UltraSurf is free software designed to promote unrestricted Internet access for citizens of China.
Software designed to beat Chinese censorship may behave in ways that seem suspect, but it is all part of the application’s strategy to fool the Great Firewall of China, according to one programmer of the software.
“There are many built-in tricks that do all kinds of things to confuse the firewall,” says David Tian, a scientist for NASA who works spare-time on UltraSurf, the free software designed to promote unrestricted Internet access for citizens of China persecuted for being members of Falun Gang, the religious group the Chinese government is trying to suppress.
Some of those tricks were pointed out last month at the Black Hat security conference by researchers who interpreted the odd behaviors as counterproductive to the anti-censorship goal and as perhaps malicious. After about a month, Tian recently responded to a request made during the conference for reaction to the research.
UltraSurf is a proxy network that masks where traffic is being sent to and received from in an effort to keep the Chinese government’s Internet filters from detecting forbidden communication. It calls for users to download an UltraSurf client, which sends and receives traffic via a network of proxies set up and maintained by UltraReach, a subgroup under the Global Internet Freedom Consortium.
Kyle Williams, security director of XeroBank, an Internet privacy vendor, said in his Black Hat conference briefing that UltraSurf automatically attempts to make HTTPS encrypted connections to servers unrelated to the UltraSurf proxy network.
“How does it know I got an invalid server if the traffic is really end-to-end encrypted?” Williams says.He also noted these odd behaviors:
= When the client appears to connect to an IP address within a private network, it probes sequentially close IP addresses as well, Williams says.
= When an UltraSurf client seeks a non-existent URL via HTTPS, it receives a response from an UltraSurf server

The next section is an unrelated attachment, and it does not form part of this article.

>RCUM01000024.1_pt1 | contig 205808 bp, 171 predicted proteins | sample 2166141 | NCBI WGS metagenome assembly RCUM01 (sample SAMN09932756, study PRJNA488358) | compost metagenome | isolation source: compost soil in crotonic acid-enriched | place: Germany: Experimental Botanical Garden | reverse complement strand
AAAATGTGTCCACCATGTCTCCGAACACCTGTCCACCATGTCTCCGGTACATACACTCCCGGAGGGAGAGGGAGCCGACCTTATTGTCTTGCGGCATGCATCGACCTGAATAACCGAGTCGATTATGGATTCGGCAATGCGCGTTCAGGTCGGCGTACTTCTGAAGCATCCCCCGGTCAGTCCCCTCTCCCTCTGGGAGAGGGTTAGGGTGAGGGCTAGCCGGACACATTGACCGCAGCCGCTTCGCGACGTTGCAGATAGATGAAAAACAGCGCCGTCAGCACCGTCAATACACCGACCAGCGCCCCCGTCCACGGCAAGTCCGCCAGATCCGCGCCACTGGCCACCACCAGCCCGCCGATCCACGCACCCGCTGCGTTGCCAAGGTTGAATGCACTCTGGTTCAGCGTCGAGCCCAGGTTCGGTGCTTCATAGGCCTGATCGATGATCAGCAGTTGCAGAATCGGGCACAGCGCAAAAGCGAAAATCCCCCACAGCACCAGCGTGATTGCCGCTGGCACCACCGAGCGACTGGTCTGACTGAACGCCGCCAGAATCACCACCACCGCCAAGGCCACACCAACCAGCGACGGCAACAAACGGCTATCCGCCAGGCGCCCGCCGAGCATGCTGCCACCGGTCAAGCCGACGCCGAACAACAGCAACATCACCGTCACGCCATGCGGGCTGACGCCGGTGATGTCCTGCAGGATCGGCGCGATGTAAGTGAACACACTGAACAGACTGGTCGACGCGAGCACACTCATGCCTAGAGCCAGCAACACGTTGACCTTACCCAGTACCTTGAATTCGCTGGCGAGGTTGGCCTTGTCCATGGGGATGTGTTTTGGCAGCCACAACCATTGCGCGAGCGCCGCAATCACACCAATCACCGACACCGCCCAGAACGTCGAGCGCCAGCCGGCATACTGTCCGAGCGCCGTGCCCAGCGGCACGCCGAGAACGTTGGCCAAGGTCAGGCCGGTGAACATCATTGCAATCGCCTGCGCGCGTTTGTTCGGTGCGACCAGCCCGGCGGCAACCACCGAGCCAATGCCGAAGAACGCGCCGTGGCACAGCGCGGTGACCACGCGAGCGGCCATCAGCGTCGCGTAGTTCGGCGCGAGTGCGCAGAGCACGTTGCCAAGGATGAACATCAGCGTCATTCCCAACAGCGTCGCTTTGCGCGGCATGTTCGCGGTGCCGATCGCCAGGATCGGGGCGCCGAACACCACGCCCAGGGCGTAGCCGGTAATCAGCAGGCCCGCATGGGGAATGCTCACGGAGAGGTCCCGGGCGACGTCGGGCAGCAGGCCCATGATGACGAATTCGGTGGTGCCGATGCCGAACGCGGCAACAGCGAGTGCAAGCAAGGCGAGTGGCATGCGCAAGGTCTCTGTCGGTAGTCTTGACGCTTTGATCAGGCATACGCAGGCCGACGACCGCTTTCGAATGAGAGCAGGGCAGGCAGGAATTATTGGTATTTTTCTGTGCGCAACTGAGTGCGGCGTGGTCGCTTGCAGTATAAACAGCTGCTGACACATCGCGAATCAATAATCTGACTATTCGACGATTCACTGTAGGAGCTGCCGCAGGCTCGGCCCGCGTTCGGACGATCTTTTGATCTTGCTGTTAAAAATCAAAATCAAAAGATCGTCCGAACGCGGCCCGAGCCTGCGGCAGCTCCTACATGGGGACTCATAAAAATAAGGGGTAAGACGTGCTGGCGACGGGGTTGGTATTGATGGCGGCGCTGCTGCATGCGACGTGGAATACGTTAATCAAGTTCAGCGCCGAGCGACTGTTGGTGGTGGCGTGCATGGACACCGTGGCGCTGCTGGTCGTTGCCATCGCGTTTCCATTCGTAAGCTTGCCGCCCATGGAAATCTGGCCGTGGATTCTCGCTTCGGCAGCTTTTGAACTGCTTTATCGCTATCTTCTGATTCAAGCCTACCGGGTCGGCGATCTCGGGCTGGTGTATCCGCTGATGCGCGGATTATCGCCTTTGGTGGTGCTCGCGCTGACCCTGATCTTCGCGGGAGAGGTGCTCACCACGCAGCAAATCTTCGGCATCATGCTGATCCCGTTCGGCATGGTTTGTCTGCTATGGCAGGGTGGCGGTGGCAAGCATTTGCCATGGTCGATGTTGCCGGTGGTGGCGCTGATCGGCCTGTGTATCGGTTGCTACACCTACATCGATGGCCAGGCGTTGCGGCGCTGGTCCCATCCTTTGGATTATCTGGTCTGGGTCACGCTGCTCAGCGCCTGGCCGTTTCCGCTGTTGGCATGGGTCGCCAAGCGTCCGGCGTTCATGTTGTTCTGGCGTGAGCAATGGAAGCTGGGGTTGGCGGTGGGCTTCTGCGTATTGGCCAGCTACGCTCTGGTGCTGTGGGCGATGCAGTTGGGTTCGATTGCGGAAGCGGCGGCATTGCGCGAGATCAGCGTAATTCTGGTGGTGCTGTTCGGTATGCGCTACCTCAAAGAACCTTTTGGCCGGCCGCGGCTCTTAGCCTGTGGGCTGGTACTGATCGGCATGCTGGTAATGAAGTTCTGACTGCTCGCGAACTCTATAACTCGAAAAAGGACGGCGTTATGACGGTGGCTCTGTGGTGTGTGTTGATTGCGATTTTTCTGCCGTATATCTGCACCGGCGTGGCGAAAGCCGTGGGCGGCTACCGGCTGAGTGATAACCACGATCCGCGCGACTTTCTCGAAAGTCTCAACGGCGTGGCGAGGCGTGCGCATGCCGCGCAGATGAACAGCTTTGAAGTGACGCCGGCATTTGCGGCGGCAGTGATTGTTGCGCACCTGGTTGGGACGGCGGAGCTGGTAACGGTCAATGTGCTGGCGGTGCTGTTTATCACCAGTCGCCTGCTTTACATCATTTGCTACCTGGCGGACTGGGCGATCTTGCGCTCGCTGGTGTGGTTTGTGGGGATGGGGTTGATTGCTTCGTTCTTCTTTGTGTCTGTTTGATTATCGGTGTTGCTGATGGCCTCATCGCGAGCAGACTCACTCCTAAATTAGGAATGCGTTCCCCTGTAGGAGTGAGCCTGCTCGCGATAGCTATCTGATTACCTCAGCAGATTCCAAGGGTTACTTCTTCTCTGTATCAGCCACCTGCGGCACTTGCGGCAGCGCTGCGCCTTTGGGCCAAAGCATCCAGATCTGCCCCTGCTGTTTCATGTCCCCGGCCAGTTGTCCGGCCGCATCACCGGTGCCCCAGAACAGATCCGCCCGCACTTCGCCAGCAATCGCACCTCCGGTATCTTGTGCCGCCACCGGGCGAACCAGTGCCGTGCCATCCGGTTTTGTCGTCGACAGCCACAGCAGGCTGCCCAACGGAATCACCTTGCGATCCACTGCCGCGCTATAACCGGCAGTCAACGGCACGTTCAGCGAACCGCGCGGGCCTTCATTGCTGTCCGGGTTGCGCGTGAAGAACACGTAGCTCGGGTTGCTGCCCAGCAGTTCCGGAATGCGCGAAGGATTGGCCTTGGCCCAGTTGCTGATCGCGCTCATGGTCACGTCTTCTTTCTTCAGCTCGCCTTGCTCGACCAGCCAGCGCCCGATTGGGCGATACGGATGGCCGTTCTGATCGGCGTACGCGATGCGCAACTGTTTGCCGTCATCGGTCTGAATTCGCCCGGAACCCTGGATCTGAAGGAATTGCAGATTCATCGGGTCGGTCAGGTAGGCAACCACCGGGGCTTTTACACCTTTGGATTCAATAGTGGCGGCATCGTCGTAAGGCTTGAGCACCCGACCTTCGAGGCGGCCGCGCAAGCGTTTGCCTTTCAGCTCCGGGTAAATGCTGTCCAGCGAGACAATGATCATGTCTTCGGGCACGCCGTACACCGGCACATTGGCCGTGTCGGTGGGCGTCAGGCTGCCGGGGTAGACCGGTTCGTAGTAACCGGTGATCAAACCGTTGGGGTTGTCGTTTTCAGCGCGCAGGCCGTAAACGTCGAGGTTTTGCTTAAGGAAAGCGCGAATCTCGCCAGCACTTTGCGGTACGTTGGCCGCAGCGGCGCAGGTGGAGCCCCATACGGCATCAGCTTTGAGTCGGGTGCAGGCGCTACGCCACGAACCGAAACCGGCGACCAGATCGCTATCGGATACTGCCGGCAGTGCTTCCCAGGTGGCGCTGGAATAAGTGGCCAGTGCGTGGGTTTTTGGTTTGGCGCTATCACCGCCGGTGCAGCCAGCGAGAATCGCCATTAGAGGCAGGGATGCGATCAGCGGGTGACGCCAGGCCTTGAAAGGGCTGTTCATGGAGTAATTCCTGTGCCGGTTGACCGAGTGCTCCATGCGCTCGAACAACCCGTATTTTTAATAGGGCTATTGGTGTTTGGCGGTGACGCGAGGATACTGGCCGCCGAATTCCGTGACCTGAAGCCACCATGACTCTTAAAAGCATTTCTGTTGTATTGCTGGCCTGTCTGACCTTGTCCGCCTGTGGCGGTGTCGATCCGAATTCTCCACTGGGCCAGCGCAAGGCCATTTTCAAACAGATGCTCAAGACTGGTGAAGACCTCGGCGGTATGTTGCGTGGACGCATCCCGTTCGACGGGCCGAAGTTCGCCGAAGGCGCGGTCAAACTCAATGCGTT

= UltraSurf taps a Google Reader RSS feed for updates that Williams interprets as lists of targets for the software to probe.
= Commercial anti-virus software detects UltraSurf as a Trojan.
Tian addressed each behavior, but the overriding theme of his answers was that UltraSurf does an ever-changing variety of strange things in order to fool the Great Firewall of China. The response from UltraSurf servers to attempts to reach non-existent URLs is due to the proxy network sending back a notification. It proxies all the communication including SSL so any response will be from a proxy, Tian says
When UltraSurf appears to probe private IP space, it is actually sending out ruse connection attempts. “We send pretend connections out and the purpose is to confuse the Great Firewall and possibly local firewalls,” he says.
Chinese authorities monitor UltraSurf carefully and try to identify signatures that can be used to set filters, so the software sends out useless traffic to make noise that makes it difficult to characterize the legitimate traffic, he says.
The software taps Google Reader RSS feeds to download software updates, just as some commercial applications tap servers to download new versions and patches, Tian says. UltraSurf uses Google Reader and other third-party resources because Chinese authorities would soon discover and block download sites maintained by Global Internet Freedom Consortium, he says.
Commercial anti-virus software detects UltraSurf as malware because it does engage in suspicious ac tivity, he says, but some anti-virus vendors have agreed to white list the application. Those that have not agreed report it as malware, Tian says.
UltraSurf programmers play a cat-and-mouse game with Chinese censors trying to block its traffic, so the team working on it has to continually alter its methods to adapt to each innovation in the Great Firewall, he says. “We have a great understanding of the Great Firewall and how to defeat it.”
He says he has been working on UltraSurf since 2002 with a team of other volunteers distributed around the world. He gives the software credit for enabling Iranian protesters to send messages out of the country during the aftermath of that country’s elections in June. Demand for UltraSurf servers was so high that Global Internet Freedom couldn’t afford the bandwidth and ultimately had to cut off access.
“We couldn’t afford to support them. Traffic doubled every day. If we had the money I think history would be quite different,” Tian says.